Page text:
ICT

Information Communication Technology

E-governance Initiatives in Bangladesh: Some Observations

Abstract: 
Even though e-governance is not a new phenomenon, it has been discussed much as a strategy of combating corruption, ensuring people’s participation, transparent and citizen-centric administration, providing better services at the least cost and thus in ensuring good governance in developing nations during the last two decades. Like in many other countries, the present Bangladesh government has taken e-governance as one of its major development policies in ensuring good governance. Surprisingly, regardless of enormous flow of e-governance, it has been claimed that its goals are not easy to achieve due to various administrative, organizational, contextual and technical reasons. This paper tries to explore the initiatives of e-governance in Bangladesh i.e. how much e-governance initiatives have been taken? Are the existing institutions capable enough in implementing the e-governance initiatives? And what are the challenges of practicing e-governance initiatives? Answers to these questions have been explored from both the primary and secondary sources. The findings suggest that lack of awareness on e-governance, lack of long-term strategic plan, centralization of e-governances, lack of e-based public official culture, conflicting political culture and e-corruption are the major threats in implementing e-governance initiatives in Bangladesh.

Models of E-Government: Some Missing Links for Developing Countries

Abstract: 
The endeavor to adopt e-government can be mapped as some logical sequential stages. Already there are some models describing the stages of e-government development. The starting point of these models of the stages of e-government development is from describing various phases of web presence. But these models lack the earlier preparatory phases for e-government which is necessary especially for the developing countries, because, most of the developing countries do not have the required basic infrastructures and technologies for going online. Even if there is any, then, many people do not have the ability to access those resources. So, there is a need to develop a comprehensive model to usher in the developing countries. This article analyzes the existing model’s applicability in the context of the developing countries with empirical evidences.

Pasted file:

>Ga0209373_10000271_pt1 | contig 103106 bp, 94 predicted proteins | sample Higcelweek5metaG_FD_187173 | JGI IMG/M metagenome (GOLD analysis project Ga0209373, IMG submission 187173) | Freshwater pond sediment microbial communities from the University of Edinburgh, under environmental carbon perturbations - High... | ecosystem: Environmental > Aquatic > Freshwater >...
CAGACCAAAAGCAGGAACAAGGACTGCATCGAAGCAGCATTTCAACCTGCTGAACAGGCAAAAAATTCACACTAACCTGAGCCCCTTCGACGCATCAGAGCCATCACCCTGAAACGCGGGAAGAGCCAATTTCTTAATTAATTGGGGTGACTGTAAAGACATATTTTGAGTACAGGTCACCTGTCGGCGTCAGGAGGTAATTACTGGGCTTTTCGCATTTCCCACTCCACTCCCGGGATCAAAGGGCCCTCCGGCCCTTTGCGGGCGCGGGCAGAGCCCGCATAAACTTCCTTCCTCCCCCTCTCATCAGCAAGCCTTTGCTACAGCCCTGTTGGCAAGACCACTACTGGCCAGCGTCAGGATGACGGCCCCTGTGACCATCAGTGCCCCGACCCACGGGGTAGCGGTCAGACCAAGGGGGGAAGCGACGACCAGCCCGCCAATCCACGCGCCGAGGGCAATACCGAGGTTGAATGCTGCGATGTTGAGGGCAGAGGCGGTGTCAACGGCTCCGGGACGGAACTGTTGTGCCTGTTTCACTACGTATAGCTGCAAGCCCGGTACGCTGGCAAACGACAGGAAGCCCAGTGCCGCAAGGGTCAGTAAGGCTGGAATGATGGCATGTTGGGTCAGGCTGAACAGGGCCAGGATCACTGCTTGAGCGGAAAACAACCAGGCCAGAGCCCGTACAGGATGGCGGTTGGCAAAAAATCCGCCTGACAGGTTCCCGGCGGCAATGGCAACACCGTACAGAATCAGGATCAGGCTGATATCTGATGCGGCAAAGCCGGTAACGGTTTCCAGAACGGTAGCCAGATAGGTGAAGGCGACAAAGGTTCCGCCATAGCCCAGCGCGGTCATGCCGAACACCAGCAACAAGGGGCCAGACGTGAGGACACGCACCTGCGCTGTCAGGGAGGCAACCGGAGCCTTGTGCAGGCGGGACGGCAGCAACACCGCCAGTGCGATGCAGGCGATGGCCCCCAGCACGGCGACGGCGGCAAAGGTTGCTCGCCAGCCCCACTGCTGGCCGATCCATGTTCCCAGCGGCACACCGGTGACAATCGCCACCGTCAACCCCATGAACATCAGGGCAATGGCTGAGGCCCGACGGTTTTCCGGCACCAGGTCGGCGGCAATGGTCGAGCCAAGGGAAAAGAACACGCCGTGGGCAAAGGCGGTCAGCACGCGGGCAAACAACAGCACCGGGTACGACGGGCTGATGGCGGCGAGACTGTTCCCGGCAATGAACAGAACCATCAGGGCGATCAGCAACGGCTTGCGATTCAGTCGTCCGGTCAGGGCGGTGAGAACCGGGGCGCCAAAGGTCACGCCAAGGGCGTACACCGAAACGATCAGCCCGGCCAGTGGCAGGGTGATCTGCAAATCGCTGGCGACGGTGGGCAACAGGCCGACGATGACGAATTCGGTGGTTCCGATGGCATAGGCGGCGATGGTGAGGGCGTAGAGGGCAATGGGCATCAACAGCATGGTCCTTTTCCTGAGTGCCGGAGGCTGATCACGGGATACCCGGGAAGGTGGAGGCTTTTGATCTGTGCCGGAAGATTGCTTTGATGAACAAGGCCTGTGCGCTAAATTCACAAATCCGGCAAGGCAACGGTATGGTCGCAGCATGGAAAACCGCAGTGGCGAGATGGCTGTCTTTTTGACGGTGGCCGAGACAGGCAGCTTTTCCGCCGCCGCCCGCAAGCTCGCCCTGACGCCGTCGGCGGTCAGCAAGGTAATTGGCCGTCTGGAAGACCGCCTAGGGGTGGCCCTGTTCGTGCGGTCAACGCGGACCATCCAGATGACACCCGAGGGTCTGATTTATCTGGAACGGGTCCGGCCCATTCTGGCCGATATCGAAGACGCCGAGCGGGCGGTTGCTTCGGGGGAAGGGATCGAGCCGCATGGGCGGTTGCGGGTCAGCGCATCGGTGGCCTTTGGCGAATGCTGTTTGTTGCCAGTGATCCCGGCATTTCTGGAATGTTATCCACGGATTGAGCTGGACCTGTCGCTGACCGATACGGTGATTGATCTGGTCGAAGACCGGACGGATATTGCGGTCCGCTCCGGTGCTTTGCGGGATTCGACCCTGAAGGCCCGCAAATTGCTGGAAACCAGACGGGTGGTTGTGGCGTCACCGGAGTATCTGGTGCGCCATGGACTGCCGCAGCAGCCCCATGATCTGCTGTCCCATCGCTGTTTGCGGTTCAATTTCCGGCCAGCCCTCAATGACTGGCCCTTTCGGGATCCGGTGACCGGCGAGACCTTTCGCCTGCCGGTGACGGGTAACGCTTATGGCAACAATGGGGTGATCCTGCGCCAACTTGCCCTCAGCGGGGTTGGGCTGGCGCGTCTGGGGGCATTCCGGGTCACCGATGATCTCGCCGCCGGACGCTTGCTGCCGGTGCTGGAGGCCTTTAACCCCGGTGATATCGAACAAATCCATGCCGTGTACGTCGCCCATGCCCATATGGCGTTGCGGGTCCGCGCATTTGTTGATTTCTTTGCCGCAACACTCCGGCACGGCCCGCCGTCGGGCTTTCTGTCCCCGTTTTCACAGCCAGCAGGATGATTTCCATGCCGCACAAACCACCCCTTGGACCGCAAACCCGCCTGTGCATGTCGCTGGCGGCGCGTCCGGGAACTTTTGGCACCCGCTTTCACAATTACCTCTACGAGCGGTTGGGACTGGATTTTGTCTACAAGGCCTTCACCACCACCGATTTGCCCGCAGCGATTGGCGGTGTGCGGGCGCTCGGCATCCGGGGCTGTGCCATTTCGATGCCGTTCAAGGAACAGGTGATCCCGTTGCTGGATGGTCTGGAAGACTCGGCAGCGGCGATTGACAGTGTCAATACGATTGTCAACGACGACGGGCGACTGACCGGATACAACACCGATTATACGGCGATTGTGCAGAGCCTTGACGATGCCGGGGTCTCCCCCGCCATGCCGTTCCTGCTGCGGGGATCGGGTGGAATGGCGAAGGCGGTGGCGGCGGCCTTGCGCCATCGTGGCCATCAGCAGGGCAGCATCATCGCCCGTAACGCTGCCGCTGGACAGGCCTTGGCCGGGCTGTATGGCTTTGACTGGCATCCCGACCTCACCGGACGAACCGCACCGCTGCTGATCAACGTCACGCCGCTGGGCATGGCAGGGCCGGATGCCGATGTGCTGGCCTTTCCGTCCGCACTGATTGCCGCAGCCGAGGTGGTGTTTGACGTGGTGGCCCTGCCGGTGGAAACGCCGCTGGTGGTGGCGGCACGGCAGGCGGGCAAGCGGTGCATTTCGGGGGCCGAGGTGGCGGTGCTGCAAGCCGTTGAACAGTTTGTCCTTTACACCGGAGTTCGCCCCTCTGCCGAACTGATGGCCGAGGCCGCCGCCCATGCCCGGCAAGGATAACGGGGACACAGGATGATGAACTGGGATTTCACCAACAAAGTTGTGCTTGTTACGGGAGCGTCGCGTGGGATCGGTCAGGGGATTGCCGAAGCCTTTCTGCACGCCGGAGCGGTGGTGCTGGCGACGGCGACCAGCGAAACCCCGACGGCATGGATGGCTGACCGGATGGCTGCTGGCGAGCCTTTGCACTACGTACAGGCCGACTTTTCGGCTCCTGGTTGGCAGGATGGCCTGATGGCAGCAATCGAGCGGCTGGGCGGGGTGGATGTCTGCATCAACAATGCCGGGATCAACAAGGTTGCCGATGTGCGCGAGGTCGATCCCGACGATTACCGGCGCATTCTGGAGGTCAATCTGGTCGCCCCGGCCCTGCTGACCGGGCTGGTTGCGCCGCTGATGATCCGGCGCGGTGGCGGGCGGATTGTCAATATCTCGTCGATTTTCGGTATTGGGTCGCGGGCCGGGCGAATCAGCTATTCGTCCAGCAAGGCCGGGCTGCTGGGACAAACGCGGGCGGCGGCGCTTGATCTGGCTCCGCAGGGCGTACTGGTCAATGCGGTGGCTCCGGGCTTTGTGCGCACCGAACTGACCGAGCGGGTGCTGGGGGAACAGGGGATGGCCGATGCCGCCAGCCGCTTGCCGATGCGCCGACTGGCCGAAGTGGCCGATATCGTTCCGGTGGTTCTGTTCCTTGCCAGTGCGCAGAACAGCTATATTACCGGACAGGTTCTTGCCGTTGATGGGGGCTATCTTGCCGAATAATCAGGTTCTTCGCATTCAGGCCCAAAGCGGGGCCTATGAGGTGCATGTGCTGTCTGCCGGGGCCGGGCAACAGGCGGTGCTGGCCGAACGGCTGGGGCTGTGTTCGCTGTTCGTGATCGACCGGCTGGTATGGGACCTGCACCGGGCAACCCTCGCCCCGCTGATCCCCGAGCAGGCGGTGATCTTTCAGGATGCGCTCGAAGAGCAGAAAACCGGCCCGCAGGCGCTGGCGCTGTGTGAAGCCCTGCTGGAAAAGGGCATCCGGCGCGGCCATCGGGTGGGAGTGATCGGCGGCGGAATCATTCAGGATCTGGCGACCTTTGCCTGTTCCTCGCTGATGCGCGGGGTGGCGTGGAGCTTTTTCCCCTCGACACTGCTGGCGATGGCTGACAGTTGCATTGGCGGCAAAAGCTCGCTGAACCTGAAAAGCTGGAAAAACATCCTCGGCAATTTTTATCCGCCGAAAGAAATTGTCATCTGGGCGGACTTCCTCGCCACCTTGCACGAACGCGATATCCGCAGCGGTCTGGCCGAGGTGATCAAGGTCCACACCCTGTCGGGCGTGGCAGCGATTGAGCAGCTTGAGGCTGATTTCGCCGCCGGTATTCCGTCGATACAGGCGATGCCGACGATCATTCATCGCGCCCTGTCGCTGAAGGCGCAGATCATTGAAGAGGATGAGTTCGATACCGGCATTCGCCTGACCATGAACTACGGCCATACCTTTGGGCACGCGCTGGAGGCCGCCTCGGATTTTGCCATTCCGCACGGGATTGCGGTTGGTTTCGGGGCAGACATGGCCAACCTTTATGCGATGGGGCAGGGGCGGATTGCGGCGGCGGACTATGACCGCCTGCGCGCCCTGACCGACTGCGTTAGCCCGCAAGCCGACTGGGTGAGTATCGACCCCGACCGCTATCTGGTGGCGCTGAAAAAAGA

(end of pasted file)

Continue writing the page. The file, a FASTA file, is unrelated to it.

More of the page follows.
Train, Not to Miss the “Train” of Development: A Critical Overview on the Role of Bangladesh Public Administration Training Center (BPATC)

Abstract: 
‘Administration for Service of People’ was the slogan of the last reform commission in Bangladesh. But the present administration is attributed on many occasions to tortuous procedures, dinosaurous size, narrow outlook, inefficiency, red-tapism and many other negative connotations. The training institutions may act as the catalysts to uplift from this dismal situation. Bangladesh Public Administration Training Center (BPATC) as an apex training institution providing training to civil sercants in Bangladesh can play an important role for the enhancement of the capacity of the civil service. In this paper, the authors have tried to explore the gap between expectations and realities in terms of organizational effectiveness of BPATC. The statistical analysis of the data reveals that BPATC is lacking in many grounds, such as physical capabilities, quality of trainers, updated materials, following modern teaching methodologies etc. Initiatives to address these lacunas may usher higher level of effectiveness of this organization.
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